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Labor Action, 18 April 1949


Jack Brad

Anna L. Strong Reveals
Russian GPU Police Terror,
but Remains Stalinist Apologist


From Labor Action, Vol. 13 No. 16, 18 April 1949, p. 2.
Transcribed & marked up by Einde O’Callaghan for ETOL.


Anna Louise Strong, who was expelled from Russia as a “spy” last month after 27 years of apologizing for everything Stalinist, has just published a series of articles on her arrest and jailing in Moscow.

These articles received wide attention because of the importance of the incident in which she was the key figure and because many of its aspects remain shrouded in obscurity. These articles were printed in the New York Herald Tribune and syndicated to scores of daily papers throughout the country.

People who expected a “confession” à la Budenz or Kravchenko were disappointed. She is disheartened, severely shocked, but disillusionment is too strong a term for her present state of mind; disenchantment is closer to it.

She writes that she wants: “a quick start again somewhere, with a still energetic body and a much enlightened brain. Not to waste any more of my few years left.” But there is more of pathos than reality in this. For, at the age of 63, like many another who has become housebroken by Stalinism, she lacks the habit of independence of thought. Her thought patterns are in disarray as a result of her adventure but they are still held to the central axis of Stalinism. After all, at the end of this love affair with Stalinism that has lasted almost three decades, it is she who is spurned; the rejected are seldom aggressively independent.

“Try to Explain ...”

In 1921 Anna Strong arrived in Russia. She was attracted by the golden promise of the revolution. She imagined herself to be following in the footsteps of John Reed, whom she admired immensely. She was an idealist in those days. “I have met Trotsky and he is a most fascinating man,” she wrote then. And now she comments: “In 1922, to green foreigners, Trotsky was the Soviet state embodied.” And the difference between then and now appears in her very next sentence: “Try to explain that now to any Russian.”

When the revolutionary wave subsided and gave way to reaction, Anna Strong did not perceive the change. She became part of the Stalin apparatus. She continued to pour out paeans of praise, but it was now praise for the counter-revolution. For this task her idealism became an obstacle. So she trained herself to overlook the truth, to omit unpleasantries, to reject all criticism as “attacks by enemies of the Soviet Union.”

When the commissar drags out her records for signature she understands she is witnessing the fabrication of a confession. There was her letter praising Trotsky written in 1922; a letter to her husband, wondering if a particularly brutal piece of injustice was really necessary; a notebook of production statistics taken from the Moscow Daily News of 1932, which she herself had edited; a bunch of letters from Wall Street in 1925, when she had acted as an agent for the Russian state NEP “to see whether American capitalists might be interested in investments” – imagine what a Vishinsky could do with that! – correspondence with the North American Newspaper Alliance for opening radio communication with Stalinist China.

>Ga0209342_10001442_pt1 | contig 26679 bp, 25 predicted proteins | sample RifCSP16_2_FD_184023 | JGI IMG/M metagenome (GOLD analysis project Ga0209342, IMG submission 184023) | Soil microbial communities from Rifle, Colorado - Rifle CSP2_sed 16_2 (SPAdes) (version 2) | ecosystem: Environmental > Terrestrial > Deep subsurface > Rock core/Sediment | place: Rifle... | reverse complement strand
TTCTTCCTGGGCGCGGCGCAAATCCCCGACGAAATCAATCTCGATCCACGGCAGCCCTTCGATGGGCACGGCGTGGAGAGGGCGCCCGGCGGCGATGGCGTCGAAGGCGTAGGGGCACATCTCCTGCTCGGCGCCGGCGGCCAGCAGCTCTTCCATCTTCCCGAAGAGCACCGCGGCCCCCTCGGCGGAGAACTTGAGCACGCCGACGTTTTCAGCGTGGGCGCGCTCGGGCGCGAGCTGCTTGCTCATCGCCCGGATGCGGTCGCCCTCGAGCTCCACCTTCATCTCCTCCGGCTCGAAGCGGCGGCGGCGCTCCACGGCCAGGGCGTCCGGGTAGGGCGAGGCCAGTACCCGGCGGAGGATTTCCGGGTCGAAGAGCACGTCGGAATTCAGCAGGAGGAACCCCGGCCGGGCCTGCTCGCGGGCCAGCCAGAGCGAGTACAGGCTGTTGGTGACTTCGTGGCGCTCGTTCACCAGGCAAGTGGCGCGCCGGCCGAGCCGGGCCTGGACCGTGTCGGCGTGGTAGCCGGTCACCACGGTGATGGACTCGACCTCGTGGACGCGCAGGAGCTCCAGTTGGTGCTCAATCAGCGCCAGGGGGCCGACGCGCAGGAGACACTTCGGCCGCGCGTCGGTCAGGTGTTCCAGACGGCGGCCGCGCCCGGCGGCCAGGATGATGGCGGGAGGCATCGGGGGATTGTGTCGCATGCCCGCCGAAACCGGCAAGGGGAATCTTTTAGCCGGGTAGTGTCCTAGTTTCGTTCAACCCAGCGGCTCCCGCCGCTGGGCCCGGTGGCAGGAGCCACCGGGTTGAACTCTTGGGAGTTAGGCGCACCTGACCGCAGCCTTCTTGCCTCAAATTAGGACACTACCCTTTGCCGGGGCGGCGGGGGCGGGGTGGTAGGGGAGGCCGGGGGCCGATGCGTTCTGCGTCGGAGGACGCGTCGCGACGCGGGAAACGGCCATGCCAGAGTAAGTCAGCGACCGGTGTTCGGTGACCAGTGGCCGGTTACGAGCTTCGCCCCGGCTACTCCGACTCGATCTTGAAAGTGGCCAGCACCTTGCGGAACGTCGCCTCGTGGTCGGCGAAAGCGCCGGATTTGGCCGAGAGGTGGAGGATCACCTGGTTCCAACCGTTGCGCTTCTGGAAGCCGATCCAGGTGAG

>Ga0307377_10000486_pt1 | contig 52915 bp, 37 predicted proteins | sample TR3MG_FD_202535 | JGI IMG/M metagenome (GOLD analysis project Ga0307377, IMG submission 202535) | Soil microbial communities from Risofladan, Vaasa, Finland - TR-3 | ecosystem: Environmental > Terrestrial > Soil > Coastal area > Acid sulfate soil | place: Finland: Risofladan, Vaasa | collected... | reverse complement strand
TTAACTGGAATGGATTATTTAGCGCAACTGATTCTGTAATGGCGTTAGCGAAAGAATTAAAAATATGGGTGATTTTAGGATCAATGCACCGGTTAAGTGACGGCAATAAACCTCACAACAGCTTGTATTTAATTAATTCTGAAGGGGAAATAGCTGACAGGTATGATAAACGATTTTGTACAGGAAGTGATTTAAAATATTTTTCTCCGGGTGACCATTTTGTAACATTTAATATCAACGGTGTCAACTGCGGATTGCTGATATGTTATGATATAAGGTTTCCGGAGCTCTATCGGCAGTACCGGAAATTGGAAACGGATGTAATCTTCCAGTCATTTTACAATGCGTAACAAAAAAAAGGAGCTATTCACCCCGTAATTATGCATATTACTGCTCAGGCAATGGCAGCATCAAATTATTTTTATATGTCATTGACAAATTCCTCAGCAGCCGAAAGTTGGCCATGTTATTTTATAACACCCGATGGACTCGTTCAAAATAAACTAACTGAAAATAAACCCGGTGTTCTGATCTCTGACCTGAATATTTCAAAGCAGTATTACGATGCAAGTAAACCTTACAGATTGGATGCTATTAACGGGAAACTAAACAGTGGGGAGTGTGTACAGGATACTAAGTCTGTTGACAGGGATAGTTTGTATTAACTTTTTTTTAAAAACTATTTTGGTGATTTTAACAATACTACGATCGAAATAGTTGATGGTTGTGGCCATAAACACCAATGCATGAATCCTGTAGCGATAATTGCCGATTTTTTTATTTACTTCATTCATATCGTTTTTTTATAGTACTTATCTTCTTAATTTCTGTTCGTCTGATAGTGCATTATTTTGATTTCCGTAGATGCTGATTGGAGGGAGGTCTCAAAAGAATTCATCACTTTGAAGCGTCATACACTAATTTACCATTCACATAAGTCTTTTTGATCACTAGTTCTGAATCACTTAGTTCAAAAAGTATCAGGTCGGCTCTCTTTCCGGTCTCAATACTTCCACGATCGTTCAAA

Her knowing comment on this mass of material is: “I knew what this man could do with this.”

Remains Blind

All these she signed, as well as carefully selected excerpts from hundreds of other articles which could properly be misinterpreted by the MVD when taken out of context. She realized that a dossier was being prepared so that “the commissar would prove his case to the satisfaction of every Russian” by her very own signed “confession.” The term reveals that she had an inkling of the truth about the Moscow Trials of the middle 30s which she had defended vehemently.

To an objective observer this incident is full of insights on the callous disregard for any vestige of truth by the ruthless ruling bureaucracy. But Anna Strong rises to the defense of her tormentors. She explains that this is all a product of the cold war, out of which has come widespread fear, and that this is why she is treated in this fashion. By the trick of raising her experience to another plane she tries to explain it away. She remains tragically blind.

What she reveals, however, is more than she could possibly have intended. “I was awakened from bed in Warsaw, taken to jail by three armed men, kept there five days under frequent questioning and then put over the Polish border at a lonely river on a broken bridge.” She was never told the charges against her, never given an opportunity to defend herself.

“I was awakened from bed” is the phrase of terror with which she opens her articles. For the MVD works at night. This is true even inside the prison. She is questioned at night. Almost all the business is conducted at night.

Technique of Terror

Perhaps most interesting are the things that did not happen but which she constantly expects – things which Strong would reject as outright calumny if she saw them printed elsewhere, and things she has specifically denied in the past. When she was taken to a physical examination she “wondered in panic if she [the nurse] was deciding how much I could stand.” Later, when her examination is over, she thinks: “they’re not going to be brutes, not yet anyway.” She was not beaten or tortured but she expected to be, because it has happened before – it is customary.